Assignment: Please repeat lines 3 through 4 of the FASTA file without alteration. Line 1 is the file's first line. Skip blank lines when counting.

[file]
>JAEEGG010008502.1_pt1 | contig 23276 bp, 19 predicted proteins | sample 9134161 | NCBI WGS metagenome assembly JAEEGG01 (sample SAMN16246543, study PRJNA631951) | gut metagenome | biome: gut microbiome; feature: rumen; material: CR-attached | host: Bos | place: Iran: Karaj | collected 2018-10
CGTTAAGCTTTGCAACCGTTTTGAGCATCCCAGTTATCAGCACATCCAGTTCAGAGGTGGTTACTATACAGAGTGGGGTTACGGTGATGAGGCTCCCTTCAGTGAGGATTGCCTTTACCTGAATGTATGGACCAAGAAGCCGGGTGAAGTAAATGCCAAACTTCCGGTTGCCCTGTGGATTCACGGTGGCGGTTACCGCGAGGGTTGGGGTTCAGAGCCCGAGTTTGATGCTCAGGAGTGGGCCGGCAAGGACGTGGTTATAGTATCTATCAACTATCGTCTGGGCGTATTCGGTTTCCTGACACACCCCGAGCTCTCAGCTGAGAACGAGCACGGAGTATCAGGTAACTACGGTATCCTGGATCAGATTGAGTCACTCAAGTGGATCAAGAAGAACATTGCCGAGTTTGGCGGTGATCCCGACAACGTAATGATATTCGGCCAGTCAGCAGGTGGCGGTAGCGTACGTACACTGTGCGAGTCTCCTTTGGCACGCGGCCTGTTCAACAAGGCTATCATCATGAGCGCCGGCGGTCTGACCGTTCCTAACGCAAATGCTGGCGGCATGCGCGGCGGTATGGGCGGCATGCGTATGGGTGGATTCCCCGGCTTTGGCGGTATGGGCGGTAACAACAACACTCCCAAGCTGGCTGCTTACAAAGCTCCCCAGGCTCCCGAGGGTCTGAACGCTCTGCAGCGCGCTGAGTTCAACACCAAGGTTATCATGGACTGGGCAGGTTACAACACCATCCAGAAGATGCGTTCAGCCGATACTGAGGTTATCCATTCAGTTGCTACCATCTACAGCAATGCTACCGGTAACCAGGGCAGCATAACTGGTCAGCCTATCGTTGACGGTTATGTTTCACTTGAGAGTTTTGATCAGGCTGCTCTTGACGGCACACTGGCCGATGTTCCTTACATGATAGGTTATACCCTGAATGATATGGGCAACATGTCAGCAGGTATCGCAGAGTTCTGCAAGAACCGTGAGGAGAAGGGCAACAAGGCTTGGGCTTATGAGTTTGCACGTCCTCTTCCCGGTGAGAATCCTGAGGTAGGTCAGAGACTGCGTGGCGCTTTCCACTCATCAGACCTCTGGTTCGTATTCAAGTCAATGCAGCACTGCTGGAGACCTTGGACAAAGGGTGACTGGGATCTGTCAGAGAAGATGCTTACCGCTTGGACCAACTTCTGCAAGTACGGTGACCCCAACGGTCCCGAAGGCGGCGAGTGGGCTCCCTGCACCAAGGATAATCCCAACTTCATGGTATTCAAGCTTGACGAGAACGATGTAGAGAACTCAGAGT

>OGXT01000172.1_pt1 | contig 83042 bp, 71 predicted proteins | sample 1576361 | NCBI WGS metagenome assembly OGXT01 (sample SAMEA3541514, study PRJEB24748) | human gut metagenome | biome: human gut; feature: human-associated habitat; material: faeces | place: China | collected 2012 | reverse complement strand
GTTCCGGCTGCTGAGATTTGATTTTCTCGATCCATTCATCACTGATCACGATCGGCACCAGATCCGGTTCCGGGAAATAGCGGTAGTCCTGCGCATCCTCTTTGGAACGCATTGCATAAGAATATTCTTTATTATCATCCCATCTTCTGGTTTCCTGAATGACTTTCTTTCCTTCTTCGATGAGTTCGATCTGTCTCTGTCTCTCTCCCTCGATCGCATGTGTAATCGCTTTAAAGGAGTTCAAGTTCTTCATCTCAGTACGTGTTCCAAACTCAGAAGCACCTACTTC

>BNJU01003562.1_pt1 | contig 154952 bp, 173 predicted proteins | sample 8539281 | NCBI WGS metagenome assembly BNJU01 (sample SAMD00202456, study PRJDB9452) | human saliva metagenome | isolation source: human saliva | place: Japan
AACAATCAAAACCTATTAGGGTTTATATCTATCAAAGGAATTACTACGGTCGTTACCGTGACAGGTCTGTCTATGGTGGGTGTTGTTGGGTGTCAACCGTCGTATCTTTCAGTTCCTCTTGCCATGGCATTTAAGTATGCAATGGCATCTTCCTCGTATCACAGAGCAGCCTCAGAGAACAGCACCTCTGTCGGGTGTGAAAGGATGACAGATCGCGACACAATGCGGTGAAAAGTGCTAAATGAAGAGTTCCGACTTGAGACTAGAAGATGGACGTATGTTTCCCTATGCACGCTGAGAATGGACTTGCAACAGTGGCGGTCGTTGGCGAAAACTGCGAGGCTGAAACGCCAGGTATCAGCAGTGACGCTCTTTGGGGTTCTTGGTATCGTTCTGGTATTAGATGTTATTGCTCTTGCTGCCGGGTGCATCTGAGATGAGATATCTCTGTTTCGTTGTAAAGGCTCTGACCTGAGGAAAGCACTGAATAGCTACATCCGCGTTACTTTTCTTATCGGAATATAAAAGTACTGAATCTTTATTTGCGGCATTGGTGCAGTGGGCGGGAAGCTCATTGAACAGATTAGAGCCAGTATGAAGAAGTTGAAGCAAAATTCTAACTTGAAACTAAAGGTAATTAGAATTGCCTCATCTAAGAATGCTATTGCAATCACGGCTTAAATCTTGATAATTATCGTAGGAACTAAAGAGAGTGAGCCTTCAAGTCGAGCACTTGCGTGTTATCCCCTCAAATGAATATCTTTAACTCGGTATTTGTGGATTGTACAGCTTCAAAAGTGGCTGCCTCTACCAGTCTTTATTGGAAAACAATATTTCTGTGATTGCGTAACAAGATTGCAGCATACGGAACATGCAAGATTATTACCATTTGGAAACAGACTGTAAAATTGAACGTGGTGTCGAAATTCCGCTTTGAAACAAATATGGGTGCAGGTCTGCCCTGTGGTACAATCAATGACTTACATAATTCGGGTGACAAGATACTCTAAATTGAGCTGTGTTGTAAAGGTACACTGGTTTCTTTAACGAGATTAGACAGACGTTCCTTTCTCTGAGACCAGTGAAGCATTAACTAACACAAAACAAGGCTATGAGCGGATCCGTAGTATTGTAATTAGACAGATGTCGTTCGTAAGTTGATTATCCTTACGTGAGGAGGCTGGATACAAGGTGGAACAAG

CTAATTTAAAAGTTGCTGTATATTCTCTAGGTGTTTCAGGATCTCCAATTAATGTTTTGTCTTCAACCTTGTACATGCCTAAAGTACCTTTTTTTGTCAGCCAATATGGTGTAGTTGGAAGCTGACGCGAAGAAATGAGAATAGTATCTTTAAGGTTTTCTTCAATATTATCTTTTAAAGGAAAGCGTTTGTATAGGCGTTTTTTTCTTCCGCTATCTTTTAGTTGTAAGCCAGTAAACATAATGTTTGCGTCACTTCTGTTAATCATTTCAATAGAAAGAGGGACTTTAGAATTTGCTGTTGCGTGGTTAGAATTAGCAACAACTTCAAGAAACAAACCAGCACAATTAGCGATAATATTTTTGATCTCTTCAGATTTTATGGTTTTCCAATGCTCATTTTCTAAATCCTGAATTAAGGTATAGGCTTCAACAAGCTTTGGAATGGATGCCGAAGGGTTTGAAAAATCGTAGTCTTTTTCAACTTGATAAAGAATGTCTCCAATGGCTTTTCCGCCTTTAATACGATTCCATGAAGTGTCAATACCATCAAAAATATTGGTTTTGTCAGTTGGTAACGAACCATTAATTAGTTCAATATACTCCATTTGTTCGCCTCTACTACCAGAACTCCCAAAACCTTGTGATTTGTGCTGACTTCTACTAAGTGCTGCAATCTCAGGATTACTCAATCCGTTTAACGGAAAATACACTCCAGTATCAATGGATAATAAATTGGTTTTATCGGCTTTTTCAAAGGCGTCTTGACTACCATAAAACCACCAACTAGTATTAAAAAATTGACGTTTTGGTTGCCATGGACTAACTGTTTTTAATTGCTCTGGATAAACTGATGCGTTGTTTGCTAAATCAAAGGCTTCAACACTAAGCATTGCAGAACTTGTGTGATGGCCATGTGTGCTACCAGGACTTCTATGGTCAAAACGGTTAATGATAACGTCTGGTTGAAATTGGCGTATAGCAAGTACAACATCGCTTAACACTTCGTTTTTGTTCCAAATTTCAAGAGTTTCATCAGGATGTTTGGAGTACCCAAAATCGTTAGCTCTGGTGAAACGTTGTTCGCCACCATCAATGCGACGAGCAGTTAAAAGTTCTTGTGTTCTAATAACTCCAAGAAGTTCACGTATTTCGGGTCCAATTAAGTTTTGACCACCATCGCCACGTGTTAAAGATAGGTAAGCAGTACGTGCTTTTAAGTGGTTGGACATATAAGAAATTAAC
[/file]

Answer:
>OGXT01000172.1_pt1 | contig 83042 bp, 71 predicted proteins | sample 1576361 | NCBI WGS metagenome assembly OGXT01 (sample SAMEA3541514, study PRJEB24748) | human gut metagenome | biome: human gut; feature: human-associated habitat; material: faeces | place: China | collected 2012 | reverse complement strand
GTTCCGGCTGCTGAGATTTGATTTTCTCGATCCATTCATCACTGATCACGATCGGCACCAGATCCGGTTCCGGGAAATAGCGGTAGTCCTGCGCATCCTCTTTGGAACGCATTGCATAAGAATATTCTTTATTATCATCCCATCTTCTGGTTTCCTGAATGACTTTCTTTCCTTCTTCGATGAGTTCGATCTGTCTCTGTCTCTCTCCCTCGATCGCATGTGTAATCGCTTTAAAGGAGTTCAAGTTCTTCATCTCAGTACGTGTTCCAAACTCAGAAGCACCTACTTC